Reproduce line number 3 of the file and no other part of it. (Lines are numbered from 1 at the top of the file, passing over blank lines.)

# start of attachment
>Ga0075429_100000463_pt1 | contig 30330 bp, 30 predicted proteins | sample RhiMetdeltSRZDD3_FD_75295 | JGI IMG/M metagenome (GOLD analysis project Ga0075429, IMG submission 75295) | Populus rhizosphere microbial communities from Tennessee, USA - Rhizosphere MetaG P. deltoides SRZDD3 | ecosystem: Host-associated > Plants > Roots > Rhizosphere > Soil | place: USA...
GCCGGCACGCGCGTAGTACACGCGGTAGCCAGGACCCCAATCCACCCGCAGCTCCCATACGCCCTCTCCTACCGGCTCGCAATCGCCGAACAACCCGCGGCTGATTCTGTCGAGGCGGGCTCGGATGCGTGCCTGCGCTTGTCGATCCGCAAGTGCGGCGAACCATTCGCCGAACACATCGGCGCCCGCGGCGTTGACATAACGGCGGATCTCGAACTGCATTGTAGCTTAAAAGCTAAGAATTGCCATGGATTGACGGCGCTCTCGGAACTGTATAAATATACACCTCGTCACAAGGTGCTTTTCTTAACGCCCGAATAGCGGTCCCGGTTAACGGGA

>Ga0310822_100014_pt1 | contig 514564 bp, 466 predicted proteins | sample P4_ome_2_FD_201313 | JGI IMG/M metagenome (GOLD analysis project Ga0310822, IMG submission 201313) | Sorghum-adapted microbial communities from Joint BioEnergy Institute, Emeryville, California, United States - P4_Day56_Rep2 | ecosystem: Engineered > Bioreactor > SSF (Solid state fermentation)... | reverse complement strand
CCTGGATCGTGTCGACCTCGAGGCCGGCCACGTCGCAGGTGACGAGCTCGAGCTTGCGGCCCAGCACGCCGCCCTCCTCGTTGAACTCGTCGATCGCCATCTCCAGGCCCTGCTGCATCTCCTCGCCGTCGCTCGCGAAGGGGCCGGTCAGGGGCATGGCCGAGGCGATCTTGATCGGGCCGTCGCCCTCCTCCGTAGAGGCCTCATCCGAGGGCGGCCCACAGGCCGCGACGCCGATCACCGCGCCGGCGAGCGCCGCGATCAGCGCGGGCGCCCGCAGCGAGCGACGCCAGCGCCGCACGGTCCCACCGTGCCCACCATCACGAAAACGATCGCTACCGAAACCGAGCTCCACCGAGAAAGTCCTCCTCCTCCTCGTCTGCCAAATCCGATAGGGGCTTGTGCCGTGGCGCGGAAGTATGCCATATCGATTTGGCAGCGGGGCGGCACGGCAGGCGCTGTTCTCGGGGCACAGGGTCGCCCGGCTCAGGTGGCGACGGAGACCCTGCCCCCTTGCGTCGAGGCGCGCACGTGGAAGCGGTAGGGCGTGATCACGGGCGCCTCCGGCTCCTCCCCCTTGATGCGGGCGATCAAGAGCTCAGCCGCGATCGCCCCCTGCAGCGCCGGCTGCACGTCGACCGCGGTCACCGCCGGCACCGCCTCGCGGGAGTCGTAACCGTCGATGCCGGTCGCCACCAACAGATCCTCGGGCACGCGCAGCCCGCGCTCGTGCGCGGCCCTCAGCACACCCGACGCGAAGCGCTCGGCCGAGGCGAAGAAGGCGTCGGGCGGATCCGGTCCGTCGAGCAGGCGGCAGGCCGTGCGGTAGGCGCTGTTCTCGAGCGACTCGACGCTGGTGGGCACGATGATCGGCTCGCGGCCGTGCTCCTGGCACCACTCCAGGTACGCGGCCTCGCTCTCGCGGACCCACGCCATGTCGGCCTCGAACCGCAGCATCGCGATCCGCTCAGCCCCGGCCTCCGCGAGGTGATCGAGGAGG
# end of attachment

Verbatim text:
>Ga0310822_100014_pt1 | contig 514564 bp, 466 predicted proteins | sample P4_ome_2_FD_201313 | JGI IMG/M metagenome (GOLD analysis project Ga0310822, IMG submission 201313) | Sorghum-adapted microbial communities from Joint BioEnergy Institute, Emeryville, California, United States - P4_Day56_Rep2 | ecosystem: Engineered > Bioreactor > SSF (Solid state fermentation)... | reverse complement strand